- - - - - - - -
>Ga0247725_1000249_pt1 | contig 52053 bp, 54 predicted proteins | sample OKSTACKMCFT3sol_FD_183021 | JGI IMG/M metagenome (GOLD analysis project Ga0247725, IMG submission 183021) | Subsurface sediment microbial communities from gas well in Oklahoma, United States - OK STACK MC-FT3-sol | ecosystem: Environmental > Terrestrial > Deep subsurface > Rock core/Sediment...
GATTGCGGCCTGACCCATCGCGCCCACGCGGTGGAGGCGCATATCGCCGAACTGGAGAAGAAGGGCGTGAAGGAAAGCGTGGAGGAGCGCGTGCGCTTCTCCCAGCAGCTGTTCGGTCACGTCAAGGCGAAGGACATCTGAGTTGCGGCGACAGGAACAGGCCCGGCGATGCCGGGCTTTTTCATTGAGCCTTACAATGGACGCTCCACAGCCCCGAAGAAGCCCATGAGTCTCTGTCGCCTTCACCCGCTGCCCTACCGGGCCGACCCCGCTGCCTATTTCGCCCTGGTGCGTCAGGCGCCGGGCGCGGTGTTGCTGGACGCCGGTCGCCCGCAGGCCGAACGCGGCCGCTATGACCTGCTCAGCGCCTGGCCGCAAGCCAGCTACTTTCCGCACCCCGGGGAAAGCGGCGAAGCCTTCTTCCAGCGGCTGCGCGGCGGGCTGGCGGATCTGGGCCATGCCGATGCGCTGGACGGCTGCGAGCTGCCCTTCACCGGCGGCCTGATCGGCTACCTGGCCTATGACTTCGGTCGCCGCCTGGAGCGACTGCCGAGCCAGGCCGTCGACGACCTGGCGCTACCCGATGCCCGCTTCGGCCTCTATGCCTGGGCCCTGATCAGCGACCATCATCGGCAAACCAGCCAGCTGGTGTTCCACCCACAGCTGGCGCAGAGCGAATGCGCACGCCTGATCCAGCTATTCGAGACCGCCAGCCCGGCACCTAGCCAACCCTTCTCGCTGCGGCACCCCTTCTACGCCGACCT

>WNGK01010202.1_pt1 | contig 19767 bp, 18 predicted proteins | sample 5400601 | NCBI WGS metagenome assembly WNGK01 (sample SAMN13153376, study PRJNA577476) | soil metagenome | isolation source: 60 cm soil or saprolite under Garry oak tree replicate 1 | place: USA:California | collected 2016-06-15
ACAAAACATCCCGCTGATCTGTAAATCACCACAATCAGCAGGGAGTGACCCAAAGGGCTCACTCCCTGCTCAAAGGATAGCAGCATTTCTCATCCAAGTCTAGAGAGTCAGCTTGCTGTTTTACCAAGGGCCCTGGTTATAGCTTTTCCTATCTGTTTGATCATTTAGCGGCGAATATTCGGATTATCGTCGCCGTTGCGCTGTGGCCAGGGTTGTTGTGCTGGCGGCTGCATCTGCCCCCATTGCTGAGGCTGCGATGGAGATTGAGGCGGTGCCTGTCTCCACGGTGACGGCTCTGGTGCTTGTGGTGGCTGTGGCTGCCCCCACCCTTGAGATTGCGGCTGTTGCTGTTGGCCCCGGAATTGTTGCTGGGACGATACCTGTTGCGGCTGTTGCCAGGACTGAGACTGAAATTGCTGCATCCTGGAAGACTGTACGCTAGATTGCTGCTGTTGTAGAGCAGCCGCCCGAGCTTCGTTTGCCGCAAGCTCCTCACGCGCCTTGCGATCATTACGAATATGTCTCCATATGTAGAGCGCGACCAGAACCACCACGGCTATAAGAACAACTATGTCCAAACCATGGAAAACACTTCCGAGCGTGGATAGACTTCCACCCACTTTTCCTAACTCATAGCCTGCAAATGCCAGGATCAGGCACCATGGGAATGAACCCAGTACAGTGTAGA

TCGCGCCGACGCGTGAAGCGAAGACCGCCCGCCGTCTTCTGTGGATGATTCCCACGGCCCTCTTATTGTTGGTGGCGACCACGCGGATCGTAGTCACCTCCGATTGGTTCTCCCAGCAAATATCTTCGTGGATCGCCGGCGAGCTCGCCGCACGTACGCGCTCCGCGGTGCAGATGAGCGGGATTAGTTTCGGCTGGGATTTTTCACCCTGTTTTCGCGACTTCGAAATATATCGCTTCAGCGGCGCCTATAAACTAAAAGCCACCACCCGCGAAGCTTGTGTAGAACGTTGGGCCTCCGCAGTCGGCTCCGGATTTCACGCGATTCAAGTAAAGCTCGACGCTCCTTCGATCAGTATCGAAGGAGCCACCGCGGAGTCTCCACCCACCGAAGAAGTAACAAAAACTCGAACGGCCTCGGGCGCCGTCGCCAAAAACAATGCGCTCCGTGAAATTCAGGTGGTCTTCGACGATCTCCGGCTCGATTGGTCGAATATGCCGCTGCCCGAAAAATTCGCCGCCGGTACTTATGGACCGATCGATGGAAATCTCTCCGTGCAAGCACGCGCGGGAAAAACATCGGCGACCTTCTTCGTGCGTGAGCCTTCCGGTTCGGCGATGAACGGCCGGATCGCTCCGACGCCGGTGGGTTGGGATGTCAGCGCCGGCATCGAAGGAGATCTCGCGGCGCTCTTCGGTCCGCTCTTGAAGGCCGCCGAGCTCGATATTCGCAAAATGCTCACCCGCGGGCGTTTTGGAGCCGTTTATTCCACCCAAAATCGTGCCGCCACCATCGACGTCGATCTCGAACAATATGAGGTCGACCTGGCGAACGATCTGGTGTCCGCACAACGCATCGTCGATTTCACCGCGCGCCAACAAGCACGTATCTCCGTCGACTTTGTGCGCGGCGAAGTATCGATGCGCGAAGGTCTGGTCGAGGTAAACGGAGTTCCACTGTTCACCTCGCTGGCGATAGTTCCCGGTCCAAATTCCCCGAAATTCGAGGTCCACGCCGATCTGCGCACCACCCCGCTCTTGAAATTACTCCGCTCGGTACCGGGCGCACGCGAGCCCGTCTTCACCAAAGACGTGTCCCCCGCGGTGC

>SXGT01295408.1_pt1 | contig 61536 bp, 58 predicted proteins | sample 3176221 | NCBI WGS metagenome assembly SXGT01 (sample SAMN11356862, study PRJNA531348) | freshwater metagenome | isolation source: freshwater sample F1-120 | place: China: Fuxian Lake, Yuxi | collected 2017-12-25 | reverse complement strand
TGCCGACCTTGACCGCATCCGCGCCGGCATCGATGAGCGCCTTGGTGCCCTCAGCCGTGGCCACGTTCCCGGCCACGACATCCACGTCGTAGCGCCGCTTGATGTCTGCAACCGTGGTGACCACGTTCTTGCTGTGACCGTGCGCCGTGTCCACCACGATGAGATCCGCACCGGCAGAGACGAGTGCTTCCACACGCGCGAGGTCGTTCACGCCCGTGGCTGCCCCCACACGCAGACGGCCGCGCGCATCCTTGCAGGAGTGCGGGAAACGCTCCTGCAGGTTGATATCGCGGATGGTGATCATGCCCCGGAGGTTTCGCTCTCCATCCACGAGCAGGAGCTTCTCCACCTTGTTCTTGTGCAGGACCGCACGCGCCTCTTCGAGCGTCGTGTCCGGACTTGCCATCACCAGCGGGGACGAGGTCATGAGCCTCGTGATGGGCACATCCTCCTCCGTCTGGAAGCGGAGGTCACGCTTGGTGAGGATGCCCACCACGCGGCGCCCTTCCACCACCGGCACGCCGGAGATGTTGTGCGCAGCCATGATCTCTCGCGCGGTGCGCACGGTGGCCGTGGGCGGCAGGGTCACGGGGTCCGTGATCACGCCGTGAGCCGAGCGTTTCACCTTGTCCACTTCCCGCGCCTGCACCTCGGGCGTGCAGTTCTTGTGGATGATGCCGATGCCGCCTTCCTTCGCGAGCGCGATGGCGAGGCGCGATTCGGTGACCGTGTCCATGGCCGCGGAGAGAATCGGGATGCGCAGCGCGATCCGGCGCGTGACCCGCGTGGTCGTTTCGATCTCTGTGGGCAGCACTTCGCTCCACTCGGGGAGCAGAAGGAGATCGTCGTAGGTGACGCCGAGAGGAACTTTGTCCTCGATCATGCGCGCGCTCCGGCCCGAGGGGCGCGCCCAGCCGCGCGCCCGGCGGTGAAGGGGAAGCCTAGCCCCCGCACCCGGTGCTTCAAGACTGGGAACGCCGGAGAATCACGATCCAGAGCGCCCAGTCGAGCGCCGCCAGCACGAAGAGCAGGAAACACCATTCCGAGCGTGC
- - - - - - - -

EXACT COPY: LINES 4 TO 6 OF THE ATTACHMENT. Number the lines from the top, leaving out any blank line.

ACAAAACATCCCGCTGATCTGTAAATCACCACAATCAGCAGGGAGTGACCCAAAGGGCTCACTCCCTGCTCAAAGGATAGCAGCATTTCTCATCCAAGTCTAGAGAGTCAGCTTGCTGTTTTACCAAGGGCCCTGGTTATAGCTTTTCCTATCTGTTTGATCATTTAGCGGCGAATATTCGGATTATCGTCGCCGTTGCGCTGTGGCCAGGGTTGTTGTGCTGGCGGCTGCATCTGCCCCCATTGCTGAGGCTGCGATGGAGATTGAGGCGGTGCCTGTCTCCACGGTGACGGCTCTGGTGCTTGTGGTGGCTGTGGCTGCCCCCACCCTTGAGATTGCGGCTGTTGCTGTTGGCCCCGGAATTGTTGCTGGGACGATACCTGTTGCGGCTGTTGCCAGGACTGAGACTGAAATTGCTGCATCCTGGAAGACTGTACGCTAGATTGCTGCTGTTGTAGAGCAGCCGCCCGAGCTTCGTTTGCCGCAAGCTCCTCACGCGCCTTGCGATCATTACGAATATGTCTCCATATGTAGAGCGCGACCAGAACCACCACGGCTATAAGAACAACTATGTCCAAACCATGGAAAACACTTCCGAGCGTGGATAGACTTCCACCCACTTTTCCTAACTCATAGCCTGCAAATGCCAGGATCAGGCACCATGGGAATGAACCCAGTACAGTGTAGA

TCGCGCCGACGCGTGAAGCGAAGACCGCCCGCCGTCTTCTGTGGATGATTCCCACGGCCCTCTTATTGTTGGTGGCGACCACGCGGATCGTAGTCACCTCCGATTGGTTCTCCCAGCAAATATCTTCGTGGATCGCCGGCGAGCTCGCCGCACGTACGCGCTCCGCGGTGCAGATGAGCGGGATTAGTTTCGGCTGGGATTTTTCACCCTGTTTTCGCGACTTCGAAATATATCGCTTCAGCGGCGCCTATAAACTAAAAGCCACCACCCGCGAAGCTTGTGTAGAACGTTGGGCCTCCGCAGTCGGCTCCGGATTTCACGCGATTCAAGTAAAGCTCGACGCTCCTTCGATCAGTATCGAAGGAGCCACCGCGGAGTCTCCACCCACCGAAGAAGTAACAAAAACTCGAACGGCCTCGGGCGCCGTCGCCAAAAACAATGCGCTCCGTGAAATTCAGGTGGTCTTCGACGATCTCCGGCTCGATTGGTCGAATATGCCGCTGCCCGAAAAATTCGCCGCCGGTACTTATGGACCGATCGATGGAAATCTCTCCGTGCAAGCACGCGCGGGAAAAACATCGGCGACCTTCTTCGTGCGTGAGCCTTCCGGTTCGGCGATGAACGGCCGGATCGCTCCGACGCCGGTGGGTTGGGATGTCAGCGCCGGCATCGAAGGAGATCTCGCGGCGCTCTTCGGTCCGCTCTTGAAGGCCGCCGAGCTCGATATTCGCAAAATGCTCACCCGCGGGCGTTTTGGAGCCGTTTATTCCACCCAAAATCGTGCCGCCACCATCGACGTCGATCTCGAACAATATGAGGTCGACCTGGCGAACGATCTGGTGTCCGCACAACGCATCGTCGATTTCACCGCGCGCCAACAAGCACGTATCTCCGTCGACTTTGTGCGCGGCGAAGTATCGATGCGCGAAGGTCTGGTCGAGGTAAACGGAGTTCCACTGTTCACCTCGCTGGCGATAGTTCCCGGTCCAAATTCCCCGAAATTCGAGGTCCACGCCGATCTGCGCACCACCCCGCTCTTGAAATTACTCCGCTCGGTACCGGGCGCACGCGAGCCCGTCTTCACCAAAGACGTGTCCCCCGCGGTGC

>SXGT01295408.1_pt1 | contig 61536 bp, 58 predicted proteins | sample 3176221 | NCBI WGS metagenome assembly SXGT01 (sample SAMN11356862, study PRJNA531348) | freshwater metagenome | isolation source: freshwater sample F1-120 | place: China: Fuxian Lake, Yuxi | collected 2017-12-25 | reverse complement strand